Love SOSTACtually.

10 March 2019

What is the SOSTAC model?

The SOSTAC model is a marketing framework that helps you plan your marketing campaigns, acting as a tick-list for best marketing practice. From doing a self-audit of your current situation to understanding how well your plan has succeeded, it’s a comprehensive framework that helps you get the most out of your marketing.


No wonder, then, that we love the SOSTAC model here at Turncoat.


What does SOSTAC stand for?

Situation analysis







(Thank heavens for acronyms…)


The SOSTAC model

Situation analysis.

Situation analysis is one of the most important parts within the SOSTAC model. Before starting any marketing campaign, you need to understand where your business currently lies, how well you’re performing, what’s getting in the way of your success, and what you need to focus on.


The more time you spend analysing your current situation, the more you will understand what you need to do, and the stronger your campaign will be. Whilst it’s tempting to skim this stage and get into the more exciting areas of your campaign, you should invest as much time in this stage as you should in any other.



Determining your campaign objectives is vital as it’s your objectives that inform your content marketing strategy (i.e. what type of content you’re going to push out and over what channels) and helps you measure how well the campaign is going.


So, what are your objectives and how are you going to achieve them? Well, that useful fella, PR Smith, makes it simple yet again – just remember the five Ss:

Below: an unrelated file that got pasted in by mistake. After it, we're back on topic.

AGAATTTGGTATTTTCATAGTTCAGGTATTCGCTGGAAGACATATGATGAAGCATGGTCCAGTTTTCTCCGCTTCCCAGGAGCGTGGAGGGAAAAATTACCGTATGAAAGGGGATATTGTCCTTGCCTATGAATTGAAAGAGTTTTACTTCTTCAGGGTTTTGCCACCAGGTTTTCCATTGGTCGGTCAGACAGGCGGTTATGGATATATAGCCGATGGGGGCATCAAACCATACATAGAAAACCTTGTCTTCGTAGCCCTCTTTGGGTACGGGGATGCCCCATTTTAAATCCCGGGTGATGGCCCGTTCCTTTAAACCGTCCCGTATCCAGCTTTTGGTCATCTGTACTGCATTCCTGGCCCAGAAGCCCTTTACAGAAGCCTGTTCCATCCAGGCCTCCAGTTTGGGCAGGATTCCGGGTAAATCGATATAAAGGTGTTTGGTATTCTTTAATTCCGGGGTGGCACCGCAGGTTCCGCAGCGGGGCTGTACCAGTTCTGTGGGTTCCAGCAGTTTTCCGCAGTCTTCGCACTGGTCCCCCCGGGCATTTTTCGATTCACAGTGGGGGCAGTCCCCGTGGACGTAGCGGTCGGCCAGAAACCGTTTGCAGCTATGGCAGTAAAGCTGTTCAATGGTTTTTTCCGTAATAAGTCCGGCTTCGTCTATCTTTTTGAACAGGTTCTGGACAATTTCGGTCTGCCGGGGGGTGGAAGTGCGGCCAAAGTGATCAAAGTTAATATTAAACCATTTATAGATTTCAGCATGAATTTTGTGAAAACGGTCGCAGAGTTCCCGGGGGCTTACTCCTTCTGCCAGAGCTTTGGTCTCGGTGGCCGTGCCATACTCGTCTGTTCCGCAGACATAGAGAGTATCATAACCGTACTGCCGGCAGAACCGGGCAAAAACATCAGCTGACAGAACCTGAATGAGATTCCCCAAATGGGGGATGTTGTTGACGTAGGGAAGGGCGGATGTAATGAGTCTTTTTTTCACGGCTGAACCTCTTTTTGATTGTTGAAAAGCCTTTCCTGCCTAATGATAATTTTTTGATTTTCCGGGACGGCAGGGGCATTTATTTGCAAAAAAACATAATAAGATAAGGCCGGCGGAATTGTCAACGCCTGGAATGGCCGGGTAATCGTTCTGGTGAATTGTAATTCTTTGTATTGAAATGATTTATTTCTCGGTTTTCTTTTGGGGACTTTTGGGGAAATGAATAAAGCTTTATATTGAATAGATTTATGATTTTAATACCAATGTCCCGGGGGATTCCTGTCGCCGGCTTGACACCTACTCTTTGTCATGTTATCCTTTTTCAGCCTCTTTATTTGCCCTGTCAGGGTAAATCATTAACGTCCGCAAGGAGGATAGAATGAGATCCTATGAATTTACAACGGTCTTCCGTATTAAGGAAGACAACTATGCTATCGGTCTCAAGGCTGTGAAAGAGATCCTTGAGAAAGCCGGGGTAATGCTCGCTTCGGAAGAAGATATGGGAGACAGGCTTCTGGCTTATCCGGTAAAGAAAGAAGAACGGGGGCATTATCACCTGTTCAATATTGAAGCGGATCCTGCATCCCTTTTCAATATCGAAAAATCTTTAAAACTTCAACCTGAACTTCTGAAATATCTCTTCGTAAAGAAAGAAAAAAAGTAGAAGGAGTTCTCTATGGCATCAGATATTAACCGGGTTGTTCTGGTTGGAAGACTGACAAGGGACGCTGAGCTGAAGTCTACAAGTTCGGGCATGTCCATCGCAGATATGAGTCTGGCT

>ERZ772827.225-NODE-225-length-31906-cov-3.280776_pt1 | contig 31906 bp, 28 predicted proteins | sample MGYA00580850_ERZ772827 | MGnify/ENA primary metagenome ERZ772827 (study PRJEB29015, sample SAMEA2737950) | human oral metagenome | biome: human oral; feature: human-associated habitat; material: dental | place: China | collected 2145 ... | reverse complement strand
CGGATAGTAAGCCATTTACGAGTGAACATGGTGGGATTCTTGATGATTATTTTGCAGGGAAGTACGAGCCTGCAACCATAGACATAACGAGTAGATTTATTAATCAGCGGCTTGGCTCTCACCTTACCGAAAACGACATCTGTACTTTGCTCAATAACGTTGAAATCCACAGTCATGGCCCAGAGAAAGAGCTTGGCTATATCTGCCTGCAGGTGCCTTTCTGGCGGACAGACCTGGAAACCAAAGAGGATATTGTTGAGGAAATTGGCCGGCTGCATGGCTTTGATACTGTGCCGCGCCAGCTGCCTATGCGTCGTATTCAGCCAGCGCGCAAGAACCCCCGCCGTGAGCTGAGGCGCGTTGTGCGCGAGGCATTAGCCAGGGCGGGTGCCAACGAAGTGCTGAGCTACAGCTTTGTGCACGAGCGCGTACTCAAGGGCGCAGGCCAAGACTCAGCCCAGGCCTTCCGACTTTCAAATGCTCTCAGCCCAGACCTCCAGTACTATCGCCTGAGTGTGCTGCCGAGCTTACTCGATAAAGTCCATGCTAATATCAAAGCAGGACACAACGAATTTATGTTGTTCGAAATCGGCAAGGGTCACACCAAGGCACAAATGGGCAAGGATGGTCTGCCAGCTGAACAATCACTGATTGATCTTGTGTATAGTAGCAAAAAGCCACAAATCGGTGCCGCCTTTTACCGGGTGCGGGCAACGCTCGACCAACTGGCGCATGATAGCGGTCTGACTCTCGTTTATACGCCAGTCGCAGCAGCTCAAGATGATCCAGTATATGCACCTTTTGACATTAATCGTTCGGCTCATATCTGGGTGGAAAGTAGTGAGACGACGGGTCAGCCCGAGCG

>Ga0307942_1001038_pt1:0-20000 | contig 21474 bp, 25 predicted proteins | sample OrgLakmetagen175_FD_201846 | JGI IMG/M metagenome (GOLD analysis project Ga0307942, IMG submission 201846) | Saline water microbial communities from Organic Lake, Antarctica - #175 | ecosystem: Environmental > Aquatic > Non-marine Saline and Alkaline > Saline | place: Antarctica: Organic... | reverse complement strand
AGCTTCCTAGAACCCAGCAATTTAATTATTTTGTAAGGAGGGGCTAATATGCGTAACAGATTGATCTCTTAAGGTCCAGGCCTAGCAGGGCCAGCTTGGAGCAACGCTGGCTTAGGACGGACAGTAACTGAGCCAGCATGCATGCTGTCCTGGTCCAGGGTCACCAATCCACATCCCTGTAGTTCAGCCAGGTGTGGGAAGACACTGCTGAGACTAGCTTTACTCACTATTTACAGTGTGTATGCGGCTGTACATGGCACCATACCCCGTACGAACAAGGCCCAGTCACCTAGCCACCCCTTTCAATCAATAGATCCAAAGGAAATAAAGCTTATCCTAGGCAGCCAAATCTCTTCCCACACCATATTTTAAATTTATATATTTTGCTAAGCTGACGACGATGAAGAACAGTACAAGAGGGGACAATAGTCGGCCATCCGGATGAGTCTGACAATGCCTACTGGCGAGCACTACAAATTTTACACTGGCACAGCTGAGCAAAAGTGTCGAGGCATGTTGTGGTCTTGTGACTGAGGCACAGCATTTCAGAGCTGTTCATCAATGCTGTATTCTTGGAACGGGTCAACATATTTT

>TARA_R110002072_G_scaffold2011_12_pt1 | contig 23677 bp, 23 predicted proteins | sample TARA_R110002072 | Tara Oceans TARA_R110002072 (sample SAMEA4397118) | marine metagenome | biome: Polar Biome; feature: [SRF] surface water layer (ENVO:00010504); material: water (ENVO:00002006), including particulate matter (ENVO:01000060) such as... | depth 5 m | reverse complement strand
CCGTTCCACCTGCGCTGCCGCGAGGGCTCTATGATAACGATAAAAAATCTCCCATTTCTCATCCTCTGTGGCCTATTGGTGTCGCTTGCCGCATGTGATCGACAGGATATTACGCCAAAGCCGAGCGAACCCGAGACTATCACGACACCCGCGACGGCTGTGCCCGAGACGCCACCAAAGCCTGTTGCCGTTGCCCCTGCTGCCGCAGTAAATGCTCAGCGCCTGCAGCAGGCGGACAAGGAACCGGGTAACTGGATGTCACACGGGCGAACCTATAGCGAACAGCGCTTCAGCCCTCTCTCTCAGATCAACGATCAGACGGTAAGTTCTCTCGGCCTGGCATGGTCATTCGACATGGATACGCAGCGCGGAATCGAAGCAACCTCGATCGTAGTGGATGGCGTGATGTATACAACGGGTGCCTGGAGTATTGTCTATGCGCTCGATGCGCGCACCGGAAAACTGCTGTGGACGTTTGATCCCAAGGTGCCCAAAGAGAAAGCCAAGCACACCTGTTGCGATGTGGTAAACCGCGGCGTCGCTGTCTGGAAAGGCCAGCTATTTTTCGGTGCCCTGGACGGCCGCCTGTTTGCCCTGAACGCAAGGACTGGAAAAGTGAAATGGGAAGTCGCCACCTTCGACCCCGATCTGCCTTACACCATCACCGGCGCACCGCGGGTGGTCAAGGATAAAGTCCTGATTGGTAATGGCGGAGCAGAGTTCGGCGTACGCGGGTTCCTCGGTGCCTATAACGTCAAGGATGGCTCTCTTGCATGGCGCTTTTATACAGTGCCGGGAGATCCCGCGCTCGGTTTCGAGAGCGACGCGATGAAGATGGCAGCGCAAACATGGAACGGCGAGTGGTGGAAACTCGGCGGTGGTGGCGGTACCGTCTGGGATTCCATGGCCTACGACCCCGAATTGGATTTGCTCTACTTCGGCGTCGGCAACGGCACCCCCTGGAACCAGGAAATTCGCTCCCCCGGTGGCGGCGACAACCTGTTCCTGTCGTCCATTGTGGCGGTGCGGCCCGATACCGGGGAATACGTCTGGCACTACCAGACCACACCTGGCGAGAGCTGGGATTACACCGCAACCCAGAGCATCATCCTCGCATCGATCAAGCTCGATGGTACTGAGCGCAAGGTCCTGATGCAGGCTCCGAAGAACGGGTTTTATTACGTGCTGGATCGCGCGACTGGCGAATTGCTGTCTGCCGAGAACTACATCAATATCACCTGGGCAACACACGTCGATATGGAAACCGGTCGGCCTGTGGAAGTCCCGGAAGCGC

The five Ss: Sell, Serve, Speak, Save, Sizzle.

  • To whom are you selling? Who is your target audience?


  • What are you going to serve up to your target audience?


  • How will you speak to your audience and stay close to them throughout the campaign?


  • What savings (and value) can you provide to your potential customers. And what savings can you make for the coming campaign (such as swapping traditional media budgets for digital; or finding economies of scale cost savings across omni-channel campaigns)?



Strategy and Tactics.

Once you’ve worked out where you are and where you want to be, the next stage is working out how you’re going to do it. This is your strategy – your method of achieving headline objectives, and not to be confused with tactics, which work on a granular level.


Think of it like a journey. Your strategy is how you will get to your chosen destination: we’ll travel to London by car and get there in five hours with the help of sat nav and various artery-clogging snacks.


Your tactics are the methods incorporated at various stages to ensure the strategy is successful: we’ll stop off for petrol where it’s cheaper, we’ll switch drivers at halfway so the workload is shared, we’ll throw the sat nav out the window because it keeps directing us to Edinburgh. That kind of thing.


Just remember: your strategy is what you’re going to do, your tactics are how you’re going to do it.



Now is the time to implement your plan. What actions need to be taken, by whom, and when? Have you got all the necessary skills in-house or do you need to freelance people in? What are the key performance measurements and how is the performance recorded?



You need to now review your performance. Did you achieve your goal? How much control did you have over your plan and how it was conducted? What got in the way and why? What are your next steps? Can your analytics shed light on what went right (and thus what should be replicated) and what didn’t work quite so well (and thus what can be avoided)?


In summary.

The SOSTAC model is a simple way to plan marketing campaigns. It turns a broad aim that, at the beginning, can feel overwhelming – such as, we want to sell more things or we want to raise brand awareness – into an actionable and tangible roadmap that plots out how you’re going to succeed.


So, next time you’re planning a marketing campaign, run it through the SOSTAC model prism and see how you get on. We think you’ll love it as much as we do.